10 thoughts on “The Museum of Extraordinary Things: A rattling good yarn

  1. Caroline

    I’m actually fond of her magical novels but I was curious about this one too. You make it sound very good. I think she’s moved more towards historical novels lately.
    I’m very fond of the circus theme as well.

    Reply
    1. Susan Osborne Post author

      I loved it, Caroline. Perhaps I should go back and look at her other novels. I think the circus them allows writers to be very inventive

      Reply
  2. Annabel (gaskella)

    I enjoyed this book too (reviewed for Shiny New Books). I like both kinds of Hoffman novels, with or without the magical edge. I hope she writes more with an historic edge to them like this though.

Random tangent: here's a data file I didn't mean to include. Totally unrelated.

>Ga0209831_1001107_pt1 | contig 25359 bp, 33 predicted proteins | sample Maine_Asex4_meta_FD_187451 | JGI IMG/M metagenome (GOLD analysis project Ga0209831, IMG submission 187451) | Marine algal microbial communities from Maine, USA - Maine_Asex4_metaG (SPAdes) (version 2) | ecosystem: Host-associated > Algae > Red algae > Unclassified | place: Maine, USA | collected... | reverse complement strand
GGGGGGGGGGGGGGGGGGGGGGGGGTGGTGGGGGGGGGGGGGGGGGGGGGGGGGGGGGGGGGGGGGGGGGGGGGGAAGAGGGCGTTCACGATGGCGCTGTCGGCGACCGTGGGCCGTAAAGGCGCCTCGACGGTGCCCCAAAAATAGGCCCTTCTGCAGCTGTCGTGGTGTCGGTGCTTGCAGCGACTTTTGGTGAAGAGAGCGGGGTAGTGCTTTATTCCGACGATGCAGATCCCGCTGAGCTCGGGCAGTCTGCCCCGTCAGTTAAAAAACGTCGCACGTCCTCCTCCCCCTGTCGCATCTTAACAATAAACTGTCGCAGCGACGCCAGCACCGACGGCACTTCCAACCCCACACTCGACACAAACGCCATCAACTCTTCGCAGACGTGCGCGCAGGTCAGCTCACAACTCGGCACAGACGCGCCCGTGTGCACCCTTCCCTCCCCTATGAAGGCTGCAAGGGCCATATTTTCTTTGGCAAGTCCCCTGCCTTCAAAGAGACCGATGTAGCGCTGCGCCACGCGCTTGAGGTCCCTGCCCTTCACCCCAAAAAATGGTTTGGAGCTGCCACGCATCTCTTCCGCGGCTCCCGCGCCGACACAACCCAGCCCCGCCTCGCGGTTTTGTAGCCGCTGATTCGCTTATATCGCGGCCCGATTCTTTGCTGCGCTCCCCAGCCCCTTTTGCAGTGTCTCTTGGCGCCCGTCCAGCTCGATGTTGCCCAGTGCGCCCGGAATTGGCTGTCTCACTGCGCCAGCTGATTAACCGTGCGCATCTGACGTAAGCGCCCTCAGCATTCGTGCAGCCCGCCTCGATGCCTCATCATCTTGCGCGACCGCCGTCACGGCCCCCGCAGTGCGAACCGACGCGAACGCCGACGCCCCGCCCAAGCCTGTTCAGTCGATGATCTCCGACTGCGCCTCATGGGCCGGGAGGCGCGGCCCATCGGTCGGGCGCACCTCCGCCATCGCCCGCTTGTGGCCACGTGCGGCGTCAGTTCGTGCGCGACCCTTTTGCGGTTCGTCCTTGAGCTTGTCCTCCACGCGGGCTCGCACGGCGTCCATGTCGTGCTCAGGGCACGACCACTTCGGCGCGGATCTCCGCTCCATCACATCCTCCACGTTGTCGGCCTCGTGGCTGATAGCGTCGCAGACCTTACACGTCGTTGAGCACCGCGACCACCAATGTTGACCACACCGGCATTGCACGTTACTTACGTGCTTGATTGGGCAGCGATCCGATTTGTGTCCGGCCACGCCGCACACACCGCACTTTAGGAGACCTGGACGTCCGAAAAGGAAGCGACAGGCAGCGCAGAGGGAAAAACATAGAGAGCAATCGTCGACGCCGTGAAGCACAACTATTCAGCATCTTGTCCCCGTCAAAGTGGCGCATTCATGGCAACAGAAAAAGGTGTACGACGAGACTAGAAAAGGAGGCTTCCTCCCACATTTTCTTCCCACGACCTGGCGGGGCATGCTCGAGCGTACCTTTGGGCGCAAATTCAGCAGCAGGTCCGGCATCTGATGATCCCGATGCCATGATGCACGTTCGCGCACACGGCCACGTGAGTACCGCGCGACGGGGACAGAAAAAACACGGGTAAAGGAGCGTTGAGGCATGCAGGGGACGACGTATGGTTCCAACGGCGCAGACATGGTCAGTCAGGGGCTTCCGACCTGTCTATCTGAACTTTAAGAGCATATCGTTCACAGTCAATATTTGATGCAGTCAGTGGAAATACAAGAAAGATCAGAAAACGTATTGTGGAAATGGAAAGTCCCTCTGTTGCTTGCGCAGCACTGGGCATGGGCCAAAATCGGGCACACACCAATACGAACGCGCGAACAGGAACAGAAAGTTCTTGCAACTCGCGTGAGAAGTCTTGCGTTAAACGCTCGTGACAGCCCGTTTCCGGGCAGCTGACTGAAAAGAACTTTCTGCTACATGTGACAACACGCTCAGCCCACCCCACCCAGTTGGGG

Talking of circus books – I really liked Water for Elephants by Sara Gruen from a few years ago.

    Reply
    1. Susan Osborne Post author

      Thanks for that, Annabel, another one for the list! Looking forward to the next issue of Shiny New Books.

      Reply
  3. kerry swash

    oooh I shall be at Coney Island the week after next – perhaps this book will be the perfect accompaniemnet to my NY trip. I too had ‘given up’ reading AH – loved much of her early work including some of the more ‘magical ones’ but latterly had found them too much the same and a little twee. So I will look forward to this – thank you for the timely post!

    Reply
    1. Susan Osborne Post author

      It would certainly fit the bill. Feeling very envious, Kerry! Hope you have a lovely time.

      Reply
  4. jacquiwine